While I was out of town last week I got a lot of reading done. One of the books I picked up was the paperback version of Palace Council by Stephen L. Carter, the Yale law professor who burst onto the fiction scene a few years ago with The Emperor Of Ocean Park . This fiction debut was a thriller situated in an Ivy League setting whose black protagonist roamed through the lives and loves of upper crust African Americans as he searched for his father’s killer.

Carter works at the opposite end of the spectrum from Walter Mosley, who wrote one of the other books I read last week, a detective story called The Long Fall. Mosley’s book was a little long in the tooth, with too many digressions and too many generalizations about race, but it whet my appetite for another thriller with an African American protagonist.

Mr. Carter did not disappoint.

He began back in the fifties, with a cast of black characters who seemed like they had risen straight out of a Carl Van Vechten picture book, still wearing the furs and jewelry and the snobbish attitudes that had drawn Van Vechten to them in the first place. After reading Mosley, Carter’s prose seemed surgically precise, if a little pedantic at times. He weaved biblical excerpts, actual historical facts and abstract legal concepts into his plot with a soothing rhythm, developing a distinct but predictable tempo in each chapter.

Until he got fancy, and threw Milton’s Paradise Lost into the mix.

That one addition blew the whole fictional world Professor Carter had been so painstakingly constructing for my enjoyment all to bits.

I had been reading in public, and now I was talking out loud, as if Stephen Carter could hear me. “Paradise Lost is a f***ing clue? Are you serious?”

I was flabbergasted, partly because I was one of the few brave souls who has read Paradise Lost in the last hundred years, but mostly because seeing the name of the book dredged up memories of how it came to be that a sixteen year old high school student ended up doing a major research paper on John Milton’s famously difficult epic poem.

I had gone from being a kind of nerdy guy with Coke bottle lenses in my glasses as a freshman to a kind of nerdy guy with Coke bottle lenses in my glasses who was now a member of a bunch of student run organizations as a junior. So the semester research paper deadlines were easily overlooked. The day before we had to make our selections, I was in the school’s library, running late for a meeting, trying to pick out a book to research from the list of acceptable choices the teacher had given us.

I showed up in class later that day, still no closer to making a decision on which book to chose, when I saw the name Paradise Lost on the approved book list. I will never forget the way the teacher peered over her glasses at me when I answered “Paradise Lost” after she had called my name to ask what book I’d chosen.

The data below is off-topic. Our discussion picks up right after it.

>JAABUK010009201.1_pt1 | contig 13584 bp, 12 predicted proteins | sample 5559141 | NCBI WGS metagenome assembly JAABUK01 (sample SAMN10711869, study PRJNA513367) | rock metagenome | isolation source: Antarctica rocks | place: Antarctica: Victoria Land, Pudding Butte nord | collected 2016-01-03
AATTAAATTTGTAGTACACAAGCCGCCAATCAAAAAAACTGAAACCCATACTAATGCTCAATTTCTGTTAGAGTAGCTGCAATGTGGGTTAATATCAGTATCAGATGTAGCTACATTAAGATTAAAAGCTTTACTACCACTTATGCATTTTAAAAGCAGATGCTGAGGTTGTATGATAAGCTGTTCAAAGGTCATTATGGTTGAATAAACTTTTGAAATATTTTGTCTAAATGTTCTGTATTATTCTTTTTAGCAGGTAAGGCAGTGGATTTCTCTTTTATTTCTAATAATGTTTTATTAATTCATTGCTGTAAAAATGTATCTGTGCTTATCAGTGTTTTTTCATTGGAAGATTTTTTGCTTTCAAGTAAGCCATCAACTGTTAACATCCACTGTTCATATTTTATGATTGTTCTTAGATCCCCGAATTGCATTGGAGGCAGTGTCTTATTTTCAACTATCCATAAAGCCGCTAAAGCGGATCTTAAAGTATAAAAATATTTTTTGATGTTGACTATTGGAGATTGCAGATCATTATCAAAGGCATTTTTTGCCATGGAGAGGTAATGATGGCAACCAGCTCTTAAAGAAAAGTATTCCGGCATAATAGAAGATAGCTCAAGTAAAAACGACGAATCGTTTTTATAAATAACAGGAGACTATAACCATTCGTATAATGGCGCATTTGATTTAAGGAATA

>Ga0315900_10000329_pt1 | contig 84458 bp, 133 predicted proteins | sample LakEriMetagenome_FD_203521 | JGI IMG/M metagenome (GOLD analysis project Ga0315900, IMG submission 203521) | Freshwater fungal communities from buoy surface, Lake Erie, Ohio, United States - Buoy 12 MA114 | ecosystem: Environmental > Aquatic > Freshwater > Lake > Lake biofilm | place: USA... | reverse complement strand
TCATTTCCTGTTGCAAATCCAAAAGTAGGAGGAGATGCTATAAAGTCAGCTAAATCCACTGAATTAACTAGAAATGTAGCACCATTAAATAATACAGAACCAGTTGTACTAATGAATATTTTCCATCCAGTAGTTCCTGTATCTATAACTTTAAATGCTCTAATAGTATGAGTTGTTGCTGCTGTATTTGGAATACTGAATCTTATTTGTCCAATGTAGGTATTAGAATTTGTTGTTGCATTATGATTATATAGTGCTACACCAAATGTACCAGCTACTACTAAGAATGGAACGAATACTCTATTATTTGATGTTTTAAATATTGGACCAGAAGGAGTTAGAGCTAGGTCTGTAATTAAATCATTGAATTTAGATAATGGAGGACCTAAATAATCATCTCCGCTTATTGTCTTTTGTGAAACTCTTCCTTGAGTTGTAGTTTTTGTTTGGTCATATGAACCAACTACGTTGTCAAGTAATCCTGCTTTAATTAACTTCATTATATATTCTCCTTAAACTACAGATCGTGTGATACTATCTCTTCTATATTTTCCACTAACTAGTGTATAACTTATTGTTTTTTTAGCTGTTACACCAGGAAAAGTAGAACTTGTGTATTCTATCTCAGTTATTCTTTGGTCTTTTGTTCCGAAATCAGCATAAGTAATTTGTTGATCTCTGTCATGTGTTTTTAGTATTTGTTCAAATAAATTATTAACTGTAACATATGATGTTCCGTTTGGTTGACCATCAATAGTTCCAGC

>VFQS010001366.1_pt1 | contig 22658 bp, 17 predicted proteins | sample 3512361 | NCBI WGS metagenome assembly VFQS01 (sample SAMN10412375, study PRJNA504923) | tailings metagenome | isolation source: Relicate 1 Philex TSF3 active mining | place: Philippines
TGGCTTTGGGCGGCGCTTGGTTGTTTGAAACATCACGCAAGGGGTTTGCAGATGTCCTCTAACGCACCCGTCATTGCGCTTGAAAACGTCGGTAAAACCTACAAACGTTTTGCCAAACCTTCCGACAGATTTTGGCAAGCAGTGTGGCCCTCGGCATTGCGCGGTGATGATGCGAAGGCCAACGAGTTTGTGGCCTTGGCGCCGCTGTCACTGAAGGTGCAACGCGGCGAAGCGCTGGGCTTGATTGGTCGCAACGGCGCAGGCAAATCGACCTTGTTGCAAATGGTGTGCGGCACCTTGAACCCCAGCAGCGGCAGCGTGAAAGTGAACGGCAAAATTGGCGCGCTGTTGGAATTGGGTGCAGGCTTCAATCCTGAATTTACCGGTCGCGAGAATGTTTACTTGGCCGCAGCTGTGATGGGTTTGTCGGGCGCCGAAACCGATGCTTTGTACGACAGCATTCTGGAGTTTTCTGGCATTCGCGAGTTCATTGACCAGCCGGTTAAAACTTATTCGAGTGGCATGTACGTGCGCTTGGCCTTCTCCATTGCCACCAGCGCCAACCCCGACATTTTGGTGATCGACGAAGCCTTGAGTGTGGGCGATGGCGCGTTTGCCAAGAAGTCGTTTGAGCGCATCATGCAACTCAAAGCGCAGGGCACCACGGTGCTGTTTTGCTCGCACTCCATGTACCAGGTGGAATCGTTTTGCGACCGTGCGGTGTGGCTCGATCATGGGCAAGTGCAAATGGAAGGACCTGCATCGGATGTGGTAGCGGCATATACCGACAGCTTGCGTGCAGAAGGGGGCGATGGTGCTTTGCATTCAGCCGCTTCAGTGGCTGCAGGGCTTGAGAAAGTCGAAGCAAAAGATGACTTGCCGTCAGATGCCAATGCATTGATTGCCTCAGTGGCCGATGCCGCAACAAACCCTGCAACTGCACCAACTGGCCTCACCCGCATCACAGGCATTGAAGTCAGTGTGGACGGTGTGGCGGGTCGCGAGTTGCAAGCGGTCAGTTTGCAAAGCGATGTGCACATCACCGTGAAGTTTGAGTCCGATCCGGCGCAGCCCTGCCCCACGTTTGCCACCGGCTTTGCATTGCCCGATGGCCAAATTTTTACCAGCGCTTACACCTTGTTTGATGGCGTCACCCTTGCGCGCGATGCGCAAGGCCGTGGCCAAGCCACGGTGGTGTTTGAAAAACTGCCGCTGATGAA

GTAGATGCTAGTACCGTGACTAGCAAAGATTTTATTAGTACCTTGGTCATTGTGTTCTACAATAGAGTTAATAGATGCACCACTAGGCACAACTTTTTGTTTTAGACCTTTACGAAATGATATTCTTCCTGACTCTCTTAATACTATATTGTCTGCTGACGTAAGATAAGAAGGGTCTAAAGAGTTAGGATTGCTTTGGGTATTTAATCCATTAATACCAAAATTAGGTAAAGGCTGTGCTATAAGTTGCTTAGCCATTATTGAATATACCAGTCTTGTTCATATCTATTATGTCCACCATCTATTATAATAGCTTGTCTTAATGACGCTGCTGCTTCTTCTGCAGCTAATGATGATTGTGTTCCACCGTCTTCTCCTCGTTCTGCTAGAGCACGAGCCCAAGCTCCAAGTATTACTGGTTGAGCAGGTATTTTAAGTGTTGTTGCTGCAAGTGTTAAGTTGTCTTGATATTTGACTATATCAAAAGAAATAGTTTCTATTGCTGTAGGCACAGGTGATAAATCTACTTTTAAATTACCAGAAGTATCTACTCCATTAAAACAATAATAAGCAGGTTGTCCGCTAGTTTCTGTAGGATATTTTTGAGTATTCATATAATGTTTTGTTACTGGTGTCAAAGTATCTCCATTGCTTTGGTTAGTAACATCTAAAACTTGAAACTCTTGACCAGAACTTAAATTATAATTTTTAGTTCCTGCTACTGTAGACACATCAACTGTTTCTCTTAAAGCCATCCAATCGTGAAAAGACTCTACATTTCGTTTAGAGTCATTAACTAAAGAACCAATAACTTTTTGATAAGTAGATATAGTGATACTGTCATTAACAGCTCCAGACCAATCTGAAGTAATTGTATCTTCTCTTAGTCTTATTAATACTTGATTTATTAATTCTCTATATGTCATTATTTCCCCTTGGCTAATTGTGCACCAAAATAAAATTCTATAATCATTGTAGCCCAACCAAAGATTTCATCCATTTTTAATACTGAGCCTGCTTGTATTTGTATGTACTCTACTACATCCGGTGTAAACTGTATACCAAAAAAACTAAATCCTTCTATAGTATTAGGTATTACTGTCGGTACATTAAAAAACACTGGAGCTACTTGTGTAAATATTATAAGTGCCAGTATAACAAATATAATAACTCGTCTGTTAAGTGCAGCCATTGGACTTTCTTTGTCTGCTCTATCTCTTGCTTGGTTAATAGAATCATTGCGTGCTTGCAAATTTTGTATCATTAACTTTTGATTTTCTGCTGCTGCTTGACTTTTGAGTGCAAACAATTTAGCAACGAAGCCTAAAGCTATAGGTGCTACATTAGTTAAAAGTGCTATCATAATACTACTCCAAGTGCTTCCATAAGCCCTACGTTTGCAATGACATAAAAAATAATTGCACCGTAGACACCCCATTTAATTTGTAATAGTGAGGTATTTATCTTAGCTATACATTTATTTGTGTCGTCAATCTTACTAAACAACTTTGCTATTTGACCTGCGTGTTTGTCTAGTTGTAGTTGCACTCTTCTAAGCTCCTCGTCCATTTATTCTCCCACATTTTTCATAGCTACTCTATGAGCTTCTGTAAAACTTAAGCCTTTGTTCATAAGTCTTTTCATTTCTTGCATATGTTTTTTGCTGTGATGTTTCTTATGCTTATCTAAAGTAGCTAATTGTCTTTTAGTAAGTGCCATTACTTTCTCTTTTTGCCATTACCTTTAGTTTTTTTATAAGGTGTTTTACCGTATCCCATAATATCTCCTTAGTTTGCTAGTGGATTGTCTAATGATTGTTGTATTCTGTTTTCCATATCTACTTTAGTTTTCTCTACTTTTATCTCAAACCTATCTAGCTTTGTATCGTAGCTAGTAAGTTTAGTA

I don’t think I’ve ever studied as hard as I did when I found out, a couple of weeks later, with my rough draft deadline looming, that this was a several hundred year old book, a major poem whose Cliff’s Notes ended up only being a preliminary guide to the shelves full of critiques that centered around this one little book.

Indeed, the widowed Aurelia Garland, one of the book’s main characters, was portrayed as a scholar with a doctorate in literature who had never read anything by Milton.

 

Aurelia studied the yellowy pages of the book. Her dissertation topic had been the response of European writers to Negro abolitionists, with a special focus on Martin Delany and his novel, Blake. She had never read Milton. An undergraduate degree in English, a doctorate in literature, and she had never read Milton

From Palace Council by Stephen Carter  

 

If you were to base your observations about this particular clue in Palace Council and the author’s choice to use it on the knowledge modern day people would have of the works of John Milton, the way I did all the way through the rest of the book, you would think the author had gone too far. It didn’t come to me until I was halfway through writing this piece that my parents and their friends all know who John Milton was, and most of them have at least a rudimentary understanding of the book’s storyline.

 Maybe it is a sign of the times, where the app store has replaced the library, GPS has taken away the sense of place one gets from reading a physical map, and text messages and social media have reduced the chances of developing deep, wide ranging conversations. Where most of the classics that are studied in school these days comes from nineteenth and twentieth century literature.  

In spite of the lingering images of piles of notecards sprawled across a library table, and the searing memory of the four or five other books critiquing this poem that I had to  read in order to understand it, I got to the end of Palace Council. Although it was more sprawling and less intimate than The Emperor of Ocean Park, with too much time spent during the second half of the book explaining why the newer black characters were as important as the original lineup, it was still an enjoyable read.

I should be fully recovered from my Paradise Lost flashback by the end of the week.